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The Iliad of Homer

De (autor) Traducere de Samuel Butler
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Purchase one of 1st World Library's Classic Books and help support our free internet library of downloadable eBooks. 1st World Library-Literary Society is a non-profit educational organization. Visit us online at www.1stWorldLibrary.ORG - How Agamemnon and Achilles fell out at the siege of Troy; and Achilles withdrew himself from battle, and won from Zeus a pledge that his wrong should be avenged on Agamemnon and the Achaians. Sing, goddess, the wrath of Achilles Peleus' son, the ruinous wrath that brought on the Achaians woes innumerable, and hurled down into Hades many strong souls of heroes, and gave their bodies to be a prey to dogs and all winged fowls; and so the counsel of Zeus wrought out its accomplishment from the day when first strife parted Atreides king of men and noble Achilles. Who among the gods set the twain at strife and variance? Apollo, the son of Leto and of Zeus; for he in anger at the king sent a sore plague upon the host, so that the folk began to perish, because Atreides had done dishonour to Chryses the priest. For the priest had come to the Achaians' fleet ships to win his daughter's freedom, and brought a ransom beyond telling; and bare in his hands the fillet of Apollo the Far-darter upon a golden staff; and made his prayer unto all the Achaians, and most of all to the two sons of Atreus, orderers of the host; "Ye sons of Atreus and all ye well-greaved Achaians, now may the gods that dwell in the mansions of Olympus grant you to lay waste the city of Priam, and to fare happily homeward; only set ye my dear child free, and accept the ransom in reverence to the son of Zeus, far-darting Apollo."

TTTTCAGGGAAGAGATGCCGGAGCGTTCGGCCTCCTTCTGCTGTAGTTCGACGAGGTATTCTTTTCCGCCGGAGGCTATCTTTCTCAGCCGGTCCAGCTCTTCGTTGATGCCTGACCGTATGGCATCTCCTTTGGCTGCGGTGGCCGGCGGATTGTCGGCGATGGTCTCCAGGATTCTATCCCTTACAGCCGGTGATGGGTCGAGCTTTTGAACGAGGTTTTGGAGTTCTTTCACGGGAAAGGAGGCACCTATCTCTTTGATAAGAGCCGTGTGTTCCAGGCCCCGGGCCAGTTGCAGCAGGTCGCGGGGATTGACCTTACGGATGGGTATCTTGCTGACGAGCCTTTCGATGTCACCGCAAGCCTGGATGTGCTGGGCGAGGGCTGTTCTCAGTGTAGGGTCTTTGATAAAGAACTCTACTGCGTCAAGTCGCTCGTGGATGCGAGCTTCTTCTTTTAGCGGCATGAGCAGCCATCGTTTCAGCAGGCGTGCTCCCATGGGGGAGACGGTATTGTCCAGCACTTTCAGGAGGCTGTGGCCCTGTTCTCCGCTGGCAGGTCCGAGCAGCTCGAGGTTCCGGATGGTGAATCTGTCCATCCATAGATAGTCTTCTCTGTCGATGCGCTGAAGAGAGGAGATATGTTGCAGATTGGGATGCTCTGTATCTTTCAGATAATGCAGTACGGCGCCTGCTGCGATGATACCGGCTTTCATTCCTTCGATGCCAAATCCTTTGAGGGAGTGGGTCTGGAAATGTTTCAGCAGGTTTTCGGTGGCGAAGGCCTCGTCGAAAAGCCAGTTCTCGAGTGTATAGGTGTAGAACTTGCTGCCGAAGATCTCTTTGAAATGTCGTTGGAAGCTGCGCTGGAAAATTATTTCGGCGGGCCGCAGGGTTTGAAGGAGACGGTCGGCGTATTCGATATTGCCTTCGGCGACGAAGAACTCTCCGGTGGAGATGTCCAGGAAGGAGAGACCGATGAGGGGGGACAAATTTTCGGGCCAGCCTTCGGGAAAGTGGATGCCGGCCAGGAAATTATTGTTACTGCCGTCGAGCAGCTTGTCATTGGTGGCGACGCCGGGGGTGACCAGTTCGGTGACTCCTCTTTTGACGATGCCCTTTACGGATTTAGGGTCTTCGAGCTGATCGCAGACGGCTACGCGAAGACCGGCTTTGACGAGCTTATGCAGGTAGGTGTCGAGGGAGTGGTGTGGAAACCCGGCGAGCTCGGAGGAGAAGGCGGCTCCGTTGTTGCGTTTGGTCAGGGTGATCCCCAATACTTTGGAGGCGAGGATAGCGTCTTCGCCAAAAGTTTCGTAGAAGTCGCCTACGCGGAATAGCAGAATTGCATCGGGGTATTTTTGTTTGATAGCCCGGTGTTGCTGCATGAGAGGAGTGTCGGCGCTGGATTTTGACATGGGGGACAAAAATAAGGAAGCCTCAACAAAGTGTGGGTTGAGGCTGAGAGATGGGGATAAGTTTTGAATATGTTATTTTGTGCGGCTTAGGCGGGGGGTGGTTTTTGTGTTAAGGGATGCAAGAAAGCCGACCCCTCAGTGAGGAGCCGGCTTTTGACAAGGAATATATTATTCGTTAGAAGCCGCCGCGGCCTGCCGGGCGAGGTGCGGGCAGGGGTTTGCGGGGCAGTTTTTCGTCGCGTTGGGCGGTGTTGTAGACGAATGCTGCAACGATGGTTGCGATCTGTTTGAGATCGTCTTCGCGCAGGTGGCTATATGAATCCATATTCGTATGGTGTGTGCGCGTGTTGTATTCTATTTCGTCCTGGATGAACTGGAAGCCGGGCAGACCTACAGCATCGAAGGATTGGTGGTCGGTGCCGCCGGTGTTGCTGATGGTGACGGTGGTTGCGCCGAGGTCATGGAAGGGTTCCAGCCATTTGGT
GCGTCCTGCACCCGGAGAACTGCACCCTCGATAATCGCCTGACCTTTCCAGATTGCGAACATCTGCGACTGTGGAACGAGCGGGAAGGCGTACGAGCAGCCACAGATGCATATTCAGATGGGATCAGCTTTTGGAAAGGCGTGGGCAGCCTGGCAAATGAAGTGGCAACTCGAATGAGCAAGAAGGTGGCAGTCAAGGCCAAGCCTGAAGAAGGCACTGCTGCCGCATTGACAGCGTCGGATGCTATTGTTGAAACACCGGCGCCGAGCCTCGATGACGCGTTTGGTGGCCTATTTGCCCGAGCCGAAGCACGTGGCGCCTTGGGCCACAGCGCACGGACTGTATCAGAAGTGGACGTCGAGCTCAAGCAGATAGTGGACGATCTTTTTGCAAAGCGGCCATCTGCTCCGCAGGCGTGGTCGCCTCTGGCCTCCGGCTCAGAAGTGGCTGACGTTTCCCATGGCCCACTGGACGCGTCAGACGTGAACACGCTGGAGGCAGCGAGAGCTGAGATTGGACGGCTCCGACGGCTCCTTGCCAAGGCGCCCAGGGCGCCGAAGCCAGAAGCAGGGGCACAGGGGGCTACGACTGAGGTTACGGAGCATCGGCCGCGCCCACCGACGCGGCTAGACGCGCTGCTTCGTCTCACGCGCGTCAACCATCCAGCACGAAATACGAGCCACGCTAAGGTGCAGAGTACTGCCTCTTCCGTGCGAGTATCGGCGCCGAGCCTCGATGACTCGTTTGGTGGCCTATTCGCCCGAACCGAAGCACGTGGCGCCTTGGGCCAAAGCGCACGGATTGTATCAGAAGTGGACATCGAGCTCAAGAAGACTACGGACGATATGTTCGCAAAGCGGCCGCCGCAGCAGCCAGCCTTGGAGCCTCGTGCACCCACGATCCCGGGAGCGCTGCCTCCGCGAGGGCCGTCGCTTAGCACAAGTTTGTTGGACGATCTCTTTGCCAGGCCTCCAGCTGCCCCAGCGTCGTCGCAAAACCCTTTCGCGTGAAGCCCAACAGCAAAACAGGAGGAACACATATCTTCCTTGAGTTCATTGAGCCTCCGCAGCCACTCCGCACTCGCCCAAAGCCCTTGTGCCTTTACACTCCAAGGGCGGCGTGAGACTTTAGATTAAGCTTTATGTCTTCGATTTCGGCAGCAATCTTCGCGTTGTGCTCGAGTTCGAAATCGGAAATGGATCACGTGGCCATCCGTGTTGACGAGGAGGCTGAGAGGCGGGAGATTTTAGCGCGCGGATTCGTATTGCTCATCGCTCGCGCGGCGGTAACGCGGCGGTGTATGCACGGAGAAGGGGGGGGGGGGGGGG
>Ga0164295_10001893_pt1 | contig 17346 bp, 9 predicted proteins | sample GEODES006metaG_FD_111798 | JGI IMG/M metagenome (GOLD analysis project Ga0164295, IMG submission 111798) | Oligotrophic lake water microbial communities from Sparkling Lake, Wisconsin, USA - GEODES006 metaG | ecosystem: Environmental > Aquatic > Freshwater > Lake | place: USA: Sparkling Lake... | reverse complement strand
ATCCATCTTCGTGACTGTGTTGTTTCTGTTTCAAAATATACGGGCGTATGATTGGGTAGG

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Specificații

ISBN-13: 9781537767543
ISBN-10: 1537767542
Pagini: 218
Dimensiuni: 152 x 229 x 12 mm
Greutate: 0.30 kg

Notă biografică

Richmond Lattimore (1906–1984) was a poet, translator, and longtime professor of Greek at Bryn Mawr College. Richard Martin is the Antony and Isabelle Raubitschek Professor in Classics at Stanford University.

Cuprins

Introduction
Translator’s note
Maps

Book One
Book Two
Book Three
Book Four
Book Five
Book Six
Book Seven
Book Eight
Book Nine
Book Ten
Book Eleven
Book Twelve
Book Thirteen
Book Fourteen
Book Fifteen
Book Sixteen
Book Seventeen
Book Eighteen
Book Nineteen
Book Twenty
Book Twenty-One
Book Twenty-Two
Book Twenty-Three
Book Twenty-Four

Notes
Bibliography
Glossary of Names

Recenzii

"Both lucid and learned, Lattimore writes with a certain grace, capturing the combination of nobility and speed which over 100 years ago Matthew Arnold famously heard in Homer’s work. . . . Read Richmond Lattimore's translation for the epic scale and narrative of Homer's poem."

"Martin's introduction surpasses all rivals. . . . Lattimore's Iliad is best for those who want to feel the epic from the loins up, its rush, its reprieves, and its overwhelming rage."
“I had an invaluable and inspiring high school teacher, Robert Cooley, who introduced me to both Lattimore's The Iliad and The Odyssey during my senior year. It was my first experience with the power of drama and poetry combined. Little did I know that I would spend the rest of my life (especially professionally) searching for experiences that would be as satisfying. The fact that I fell in love for the first time with the guy sitting next to me didn’t hurt my journey through those books either.”